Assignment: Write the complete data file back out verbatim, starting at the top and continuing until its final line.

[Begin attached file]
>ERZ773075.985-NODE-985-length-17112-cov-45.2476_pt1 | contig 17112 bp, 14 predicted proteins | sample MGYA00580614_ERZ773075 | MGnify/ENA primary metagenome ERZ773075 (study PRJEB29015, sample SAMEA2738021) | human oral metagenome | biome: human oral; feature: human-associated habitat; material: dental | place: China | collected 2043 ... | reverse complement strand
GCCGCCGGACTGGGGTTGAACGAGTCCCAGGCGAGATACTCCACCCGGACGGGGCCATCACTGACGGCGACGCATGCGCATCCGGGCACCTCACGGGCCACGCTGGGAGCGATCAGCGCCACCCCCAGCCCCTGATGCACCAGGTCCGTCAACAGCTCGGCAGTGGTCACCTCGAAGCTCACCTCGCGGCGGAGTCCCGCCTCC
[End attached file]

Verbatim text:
>ERZ773075.985-NODE-985-length-17112-cov-45.2476_pt1 | contig 17112 bp, 14 predicted proteins | sample MGYA00580614_ERZ773075 | MGnify/ENA primary metagenome ERZ773075 (study PRJEB29015, sample SAMEA2738021) | human oral metagenome | biome: human oral; feature: human-associated habitat; material: dental | place: China | collected 2043 ... | reverse complement strand
GCCGCCGGACTGGGGTTGAACGAGTCCCAGGCGAGATACTCCACCCGGACGGGGCCATCACTGACGGCGACGCATGCGCATCCGGGCACCTCACGGGCCACGCTGGGAGCGATCAGCGCCACCCCCAGCCCCTGATGCACCAGGTCCGTCAACAGCTCGGCAGTGGTCACCTCGAAGCTCACCTCGCGGCGGAGTCCCGCCTCC